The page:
TclObject.takeExclusive() method has a number
of problems, and has been deprecated in favor of the new
This new duplicate method works identically to
Old code that makes used of the
takeExclusive() method will still
work, but it should be updated to use duplicate as time permits.
See the TclObject manual entry for an example of how to use this
new duplicate method.
Earlier versions of Tcl Blend made use of a global lock that serialized each Java method call. In the new version, Tcl Blend's JNI code has been rewritten to get rid of this global lock. This change significantly simplifies the code and should increase performance when Java methods are invoked from multiple threads.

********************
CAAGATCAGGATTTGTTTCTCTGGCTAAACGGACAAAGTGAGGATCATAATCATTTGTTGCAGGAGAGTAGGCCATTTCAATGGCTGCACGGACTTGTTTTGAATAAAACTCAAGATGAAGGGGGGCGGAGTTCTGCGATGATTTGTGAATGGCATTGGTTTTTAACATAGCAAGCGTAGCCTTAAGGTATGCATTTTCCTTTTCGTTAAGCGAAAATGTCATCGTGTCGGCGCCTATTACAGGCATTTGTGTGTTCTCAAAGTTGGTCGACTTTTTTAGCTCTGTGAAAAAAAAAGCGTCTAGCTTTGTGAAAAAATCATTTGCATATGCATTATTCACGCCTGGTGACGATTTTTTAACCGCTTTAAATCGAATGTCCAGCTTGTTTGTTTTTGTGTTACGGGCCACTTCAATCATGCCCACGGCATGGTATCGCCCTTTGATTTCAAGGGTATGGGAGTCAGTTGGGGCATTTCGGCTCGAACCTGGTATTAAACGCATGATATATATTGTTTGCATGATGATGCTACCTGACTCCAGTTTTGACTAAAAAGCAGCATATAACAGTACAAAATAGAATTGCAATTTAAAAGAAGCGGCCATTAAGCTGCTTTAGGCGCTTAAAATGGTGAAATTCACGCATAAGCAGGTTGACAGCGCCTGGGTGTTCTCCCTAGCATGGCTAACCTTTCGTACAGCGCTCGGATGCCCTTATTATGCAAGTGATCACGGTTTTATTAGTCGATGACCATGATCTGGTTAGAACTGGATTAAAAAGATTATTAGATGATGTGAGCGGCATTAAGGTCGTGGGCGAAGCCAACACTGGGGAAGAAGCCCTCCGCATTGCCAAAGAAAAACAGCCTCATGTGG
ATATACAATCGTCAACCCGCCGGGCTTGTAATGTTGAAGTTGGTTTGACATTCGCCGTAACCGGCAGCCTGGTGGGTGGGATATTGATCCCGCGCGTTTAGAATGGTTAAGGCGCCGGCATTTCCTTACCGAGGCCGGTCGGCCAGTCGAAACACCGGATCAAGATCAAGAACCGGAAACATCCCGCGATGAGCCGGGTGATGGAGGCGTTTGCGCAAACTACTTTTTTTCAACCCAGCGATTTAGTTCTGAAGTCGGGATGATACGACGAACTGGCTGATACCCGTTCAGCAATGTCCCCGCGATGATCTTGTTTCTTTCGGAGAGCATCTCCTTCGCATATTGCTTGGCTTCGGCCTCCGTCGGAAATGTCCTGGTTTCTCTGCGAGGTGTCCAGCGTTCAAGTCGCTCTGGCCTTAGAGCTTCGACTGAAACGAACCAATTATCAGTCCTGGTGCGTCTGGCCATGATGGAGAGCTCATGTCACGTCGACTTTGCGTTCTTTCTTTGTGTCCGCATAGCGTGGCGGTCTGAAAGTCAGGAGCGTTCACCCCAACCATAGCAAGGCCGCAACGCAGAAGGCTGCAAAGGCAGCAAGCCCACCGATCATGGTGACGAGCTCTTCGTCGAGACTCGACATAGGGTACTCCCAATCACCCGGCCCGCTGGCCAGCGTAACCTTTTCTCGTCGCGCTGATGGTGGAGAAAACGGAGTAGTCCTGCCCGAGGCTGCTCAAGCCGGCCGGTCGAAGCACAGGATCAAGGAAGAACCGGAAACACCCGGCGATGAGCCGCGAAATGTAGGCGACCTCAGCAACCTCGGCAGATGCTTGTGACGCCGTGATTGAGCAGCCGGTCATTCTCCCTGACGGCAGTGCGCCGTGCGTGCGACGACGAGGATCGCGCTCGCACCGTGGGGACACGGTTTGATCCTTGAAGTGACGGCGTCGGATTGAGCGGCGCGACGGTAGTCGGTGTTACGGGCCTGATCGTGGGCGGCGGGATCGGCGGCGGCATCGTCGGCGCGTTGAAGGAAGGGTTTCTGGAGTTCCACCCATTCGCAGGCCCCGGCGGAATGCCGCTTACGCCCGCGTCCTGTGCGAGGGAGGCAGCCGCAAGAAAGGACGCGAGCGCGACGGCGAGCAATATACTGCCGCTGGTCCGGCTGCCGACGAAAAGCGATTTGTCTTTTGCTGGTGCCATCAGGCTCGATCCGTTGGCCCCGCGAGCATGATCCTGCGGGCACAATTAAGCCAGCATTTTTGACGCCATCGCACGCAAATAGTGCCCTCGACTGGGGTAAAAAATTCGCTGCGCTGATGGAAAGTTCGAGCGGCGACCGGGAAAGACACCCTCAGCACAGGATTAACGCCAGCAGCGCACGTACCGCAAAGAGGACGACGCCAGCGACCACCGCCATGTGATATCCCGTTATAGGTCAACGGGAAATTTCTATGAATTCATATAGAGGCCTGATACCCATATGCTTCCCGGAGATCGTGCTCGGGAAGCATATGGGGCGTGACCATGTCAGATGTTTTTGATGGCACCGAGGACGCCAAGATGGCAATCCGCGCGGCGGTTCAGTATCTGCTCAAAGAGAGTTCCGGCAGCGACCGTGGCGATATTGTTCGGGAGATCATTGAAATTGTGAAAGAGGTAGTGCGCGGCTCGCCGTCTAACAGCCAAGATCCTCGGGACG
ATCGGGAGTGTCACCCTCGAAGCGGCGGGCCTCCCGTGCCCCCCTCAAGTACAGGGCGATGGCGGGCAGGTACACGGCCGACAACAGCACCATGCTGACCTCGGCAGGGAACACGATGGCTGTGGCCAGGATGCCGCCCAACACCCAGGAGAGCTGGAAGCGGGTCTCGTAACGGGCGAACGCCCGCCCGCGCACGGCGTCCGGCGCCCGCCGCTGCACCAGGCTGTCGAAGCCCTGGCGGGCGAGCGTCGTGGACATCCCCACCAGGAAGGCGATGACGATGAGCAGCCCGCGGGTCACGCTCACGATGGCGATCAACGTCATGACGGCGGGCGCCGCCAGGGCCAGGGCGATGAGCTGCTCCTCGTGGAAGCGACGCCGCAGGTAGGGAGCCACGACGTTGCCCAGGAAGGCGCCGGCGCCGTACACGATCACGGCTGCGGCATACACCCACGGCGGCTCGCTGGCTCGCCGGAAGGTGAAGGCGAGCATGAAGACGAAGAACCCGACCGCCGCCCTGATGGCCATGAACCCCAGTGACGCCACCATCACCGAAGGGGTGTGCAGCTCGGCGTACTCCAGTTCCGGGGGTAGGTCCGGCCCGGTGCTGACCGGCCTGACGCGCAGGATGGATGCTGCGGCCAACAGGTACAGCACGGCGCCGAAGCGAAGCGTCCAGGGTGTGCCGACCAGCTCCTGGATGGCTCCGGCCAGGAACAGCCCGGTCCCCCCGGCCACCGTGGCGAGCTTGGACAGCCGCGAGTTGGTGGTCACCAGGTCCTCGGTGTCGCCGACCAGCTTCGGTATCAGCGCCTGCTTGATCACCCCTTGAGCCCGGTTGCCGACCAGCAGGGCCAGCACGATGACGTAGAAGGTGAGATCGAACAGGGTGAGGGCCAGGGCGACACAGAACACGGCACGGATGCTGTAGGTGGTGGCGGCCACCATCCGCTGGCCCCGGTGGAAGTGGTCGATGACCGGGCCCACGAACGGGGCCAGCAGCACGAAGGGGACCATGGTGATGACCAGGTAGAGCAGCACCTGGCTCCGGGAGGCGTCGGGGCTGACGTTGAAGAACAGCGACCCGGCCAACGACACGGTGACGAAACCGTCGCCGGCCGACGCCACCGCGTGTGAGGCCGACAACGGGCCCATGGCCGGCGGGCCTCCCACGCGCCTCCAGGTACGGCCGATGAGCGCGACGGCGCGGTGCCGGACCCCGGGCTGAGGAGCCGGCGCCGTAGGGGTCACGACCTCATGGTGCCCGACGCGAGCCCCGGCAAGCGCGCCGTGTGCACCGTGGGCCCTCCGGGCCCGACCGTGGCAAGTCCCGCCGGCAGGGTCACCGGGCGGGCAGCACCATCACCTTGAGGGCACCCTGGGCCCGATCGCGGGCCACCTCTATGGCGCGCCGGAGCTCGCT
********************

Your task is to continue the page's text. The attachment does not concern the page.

A new approach to reflected method, constructor, and field access has been implemented. In the previous implementation, package scoped entities were considered when accessing a field, when attempting to resolve a method signature, or when choosing a constructor. In the new implementation, these package scoped entities are only considered when a custom package invoker is defined for the package.
A new approach to reflected object access has been implemented. In the previous implementation, inaccessible objects could be reflected in the interpreter. This type of access would be illegal in Java code, so new Class accessibility checks have been added to each of the java methods. An exception will now be raised on any attempt to interact with an inaccessible class.